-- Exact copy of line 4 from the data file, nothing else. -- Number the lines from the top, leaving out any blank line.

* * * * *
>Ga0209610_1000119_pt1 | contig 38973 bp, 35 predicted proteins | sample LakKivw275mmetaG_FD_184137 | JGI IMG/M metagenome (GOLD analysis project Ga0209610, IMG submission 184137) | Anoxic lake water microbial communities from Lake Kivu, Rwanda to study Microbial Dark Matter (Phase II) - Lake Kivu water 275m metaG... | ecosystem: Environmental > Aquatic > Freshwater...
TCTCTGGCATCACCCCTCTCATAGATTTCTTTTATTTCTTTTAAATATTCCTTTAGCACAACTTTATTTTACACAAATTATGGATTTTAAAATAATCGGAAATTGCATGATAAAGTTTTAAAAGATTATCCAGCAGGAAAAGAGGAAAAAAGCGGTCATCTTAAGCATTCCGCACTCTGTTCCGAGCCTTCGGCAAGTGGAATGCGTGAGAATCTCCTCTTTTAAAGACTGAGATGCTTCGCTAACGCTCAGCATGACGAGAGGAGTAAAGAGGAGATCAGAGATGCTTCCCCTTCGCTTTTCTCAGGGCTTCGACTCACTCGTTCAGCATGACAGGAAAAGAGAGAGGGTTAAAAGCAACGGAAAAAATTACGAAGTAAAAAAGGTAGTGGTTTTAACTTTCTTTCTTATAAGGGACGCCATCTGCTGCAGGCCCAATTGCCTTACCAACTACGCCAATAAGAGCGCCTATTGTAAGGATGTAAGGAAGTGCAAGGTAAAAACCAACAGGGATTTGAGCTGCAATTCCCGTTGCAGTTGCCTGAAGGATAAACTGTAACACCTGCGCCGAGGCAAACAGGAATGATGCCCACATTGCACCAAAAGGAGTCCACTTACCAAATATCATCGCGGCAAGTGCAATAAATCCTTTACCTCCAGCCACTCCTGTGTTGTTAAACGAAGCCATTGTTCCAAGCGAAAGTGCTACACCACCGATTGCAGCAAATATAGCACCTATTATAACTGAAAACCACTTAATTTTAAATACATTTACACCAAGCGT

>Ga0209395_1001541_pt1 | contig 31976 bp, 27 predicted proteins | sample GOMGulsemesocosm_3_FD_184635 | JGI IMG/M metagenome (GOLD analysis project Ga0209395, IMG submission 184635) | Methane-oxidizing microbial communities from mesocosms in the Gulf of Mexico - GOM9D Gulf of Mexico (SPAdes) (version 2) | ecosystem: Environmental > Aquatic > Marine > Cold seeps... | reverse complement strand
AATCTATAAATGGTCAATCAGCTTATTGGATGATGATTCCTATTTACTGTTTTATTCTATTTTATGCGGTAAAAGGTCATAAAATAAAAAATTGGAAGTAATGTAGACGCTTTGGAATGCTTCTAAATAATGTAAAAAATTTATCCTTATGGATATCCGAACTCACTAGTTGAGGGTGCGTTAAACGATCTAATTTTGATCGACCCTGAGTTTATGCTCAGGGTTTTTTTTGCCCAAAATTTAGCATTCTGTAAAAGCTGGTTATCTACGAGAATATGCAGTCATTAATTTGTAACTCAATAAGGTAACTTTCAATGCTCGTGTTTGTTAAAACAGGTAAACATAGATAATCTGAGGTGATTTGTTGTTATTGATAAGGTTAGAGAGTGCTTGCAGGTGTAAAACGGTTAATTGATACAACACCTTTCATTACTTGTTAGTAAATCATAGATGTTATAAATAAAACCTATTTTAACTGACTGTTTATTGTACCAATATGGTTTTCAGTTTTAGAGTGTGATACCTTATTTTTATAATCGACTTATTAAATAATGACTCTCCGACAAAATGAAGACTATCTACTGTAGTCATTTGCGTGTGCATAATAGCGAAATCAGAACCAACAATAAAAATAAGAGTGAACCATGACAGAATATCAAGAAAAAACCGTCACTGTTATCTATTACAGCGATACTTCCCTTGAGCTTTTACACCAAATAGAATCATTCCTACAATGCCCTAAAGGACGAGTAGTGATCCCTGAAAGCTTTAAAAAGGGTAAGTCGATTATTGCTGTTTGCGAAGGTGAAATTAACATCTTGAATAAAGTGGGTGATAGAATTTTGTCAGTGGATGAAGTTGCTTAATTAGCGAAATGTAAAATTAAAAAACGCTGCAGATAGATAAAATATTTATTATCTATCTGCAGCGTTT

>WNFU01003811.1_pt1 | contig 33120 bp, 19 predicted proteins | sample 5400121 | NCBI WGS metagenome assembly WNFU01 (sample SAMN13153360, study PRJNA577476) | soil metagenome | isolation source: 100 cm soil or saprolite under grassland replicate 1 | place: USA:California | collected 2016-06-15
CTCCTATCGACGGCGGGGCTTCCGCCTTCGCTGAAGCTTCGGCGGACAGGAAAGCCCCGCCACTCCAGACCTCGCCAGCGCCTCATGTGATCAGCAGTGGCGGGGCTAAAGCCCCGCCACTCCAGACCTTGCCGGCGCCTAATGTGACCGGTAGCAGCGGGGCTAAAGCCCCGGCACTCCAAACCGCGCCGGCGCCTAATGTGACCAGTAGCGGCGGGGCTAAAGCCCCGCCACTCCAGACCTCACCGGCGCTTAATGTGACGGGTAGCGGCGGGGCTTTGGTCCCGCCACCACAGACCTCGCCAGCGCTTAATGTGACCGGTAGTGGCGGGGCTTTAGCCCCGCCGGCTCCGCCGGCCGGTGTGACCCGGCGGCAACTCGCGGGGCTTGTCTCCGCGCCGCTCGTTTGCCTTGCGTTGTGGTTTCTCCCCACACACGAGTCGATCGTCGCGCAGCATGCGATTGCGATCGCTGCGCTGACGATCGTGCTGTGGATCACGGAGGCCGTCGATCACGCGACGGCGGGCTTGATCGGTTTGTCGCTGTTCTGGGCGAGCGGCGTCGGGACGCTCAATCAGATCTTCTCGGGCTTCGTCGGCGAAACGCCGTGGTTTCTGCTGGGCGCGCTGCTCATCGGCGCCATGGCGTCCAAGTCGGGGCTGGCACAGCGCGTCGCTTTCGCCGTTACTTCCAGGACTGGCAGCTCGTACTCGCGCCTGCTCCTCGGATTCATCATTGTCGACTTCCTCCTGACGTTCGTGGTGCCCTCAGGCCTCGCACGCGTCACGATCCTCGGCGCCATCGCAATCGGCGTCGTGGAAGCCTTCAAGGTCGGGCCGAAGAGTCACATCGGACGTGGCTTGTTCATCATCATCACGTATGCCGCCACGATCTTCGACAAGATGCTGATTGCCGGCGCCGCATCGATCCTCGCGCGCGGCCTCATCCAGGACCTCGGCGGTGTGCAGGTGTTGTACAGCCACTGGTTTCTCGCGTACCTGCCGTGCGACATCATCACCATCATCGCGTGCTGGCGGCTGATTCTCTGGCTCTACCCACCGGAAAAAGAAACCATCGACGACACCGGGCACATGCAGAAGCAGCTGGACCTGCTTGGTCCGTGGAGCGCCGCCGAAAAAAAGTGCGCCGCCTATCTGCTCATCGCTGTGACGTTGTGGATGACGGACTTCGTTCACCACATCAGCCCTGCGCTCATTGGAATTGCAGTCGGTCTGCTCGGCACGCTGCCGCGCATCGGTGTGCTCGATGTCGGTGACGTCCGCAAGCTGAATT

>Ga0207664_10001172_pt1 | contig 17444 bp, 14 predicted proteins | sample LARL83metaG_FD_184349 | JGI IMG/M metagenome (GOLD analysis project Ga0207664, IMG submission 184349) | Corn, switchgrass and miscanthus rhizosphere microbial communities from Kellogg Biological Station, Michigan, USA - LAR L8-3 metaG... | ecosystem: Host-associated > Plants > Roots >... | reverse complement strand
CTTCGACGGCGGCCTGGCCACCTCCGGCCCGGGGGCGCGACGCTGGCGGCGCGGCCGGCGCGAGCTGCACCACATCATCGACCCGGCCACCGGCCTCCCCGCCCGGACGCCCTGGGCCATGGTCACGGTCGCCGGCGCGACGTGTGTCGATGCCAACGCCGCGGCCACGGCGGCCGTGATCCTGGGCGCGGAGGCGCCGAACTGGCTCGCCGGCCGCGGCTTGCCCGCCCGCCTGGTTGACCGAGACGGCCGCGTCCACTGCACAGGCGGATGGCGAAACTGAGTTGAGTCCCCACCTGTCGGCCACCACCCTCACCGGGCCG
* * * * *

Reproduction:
AATCTATAAATGGTCAATCAGCTTATTGGATGATGATTCCTATTTACTGTTTTATTCTATTTTATGCGGTAAAAGGTCATAAAATAAAAAATTGGAAGTAATGTAGACGCTTTGGAATGCTTCTAAATAATGTAAAAAATTTATCCTTATGGATATCCGAACTCACTAGTTGAGGGTGCGTTAAACGATCTAATTTTGATCGACCCTGAGTTTATGCTCAGGGTTTTTTTTGCCCAAAATTTAGCATTCTGTAAAAGCTGGTTATCTACGAGAATATGCAGTCATTAATTTGTAACTCAATAAGGTAACTTTCAATGCTCGTGTTTGTTAAAACAGGTAAACATAGATAATCTGAGGTGATTTGTTGTTATTGATAAGGTTAGAGAGTGCTTGCAGGTGTAAAACGGTTAATTGATACAACACCTTTCATTACTTGTTAGTAAATCATAGATGTTATAAATAAAACCTATTTTAACTGACTGTTTATTGTACCAATATGGTTTTCAGTTTTAGAGTGTGATACCTTATTTTTATAATCGACTTATTAAATAATGACTCTCCGACAAAATGAAGACTATCTACTGTAGTCATTTGCGTGTGCATAATAGCGAAATCAGAACCAACAATAAAAATAAGAGTGAACCATGACAGAATATCAAGAAAAAACCGTCACTGTTATCTATTACAGCGATACTTCCCTTGAGCTTTTACACCAAATAGAATCATTCCTACAATGCCCTAAAGGACGAGTAGTGATCCCTGAAAGCTTTAAAAAGGGTAAGTCGATTATTGCTGTTTGCGAAGGTGAAATTAACATCTTGAATAAAGTGGGTGATAGAATTTTGTCAGTGGATGAAGTTGCTTAATTAGCGAAATGTAAAATTAAAAAACGCTGCAGATAGATAAAATATTTATTATCTATCTGCAGCGTTT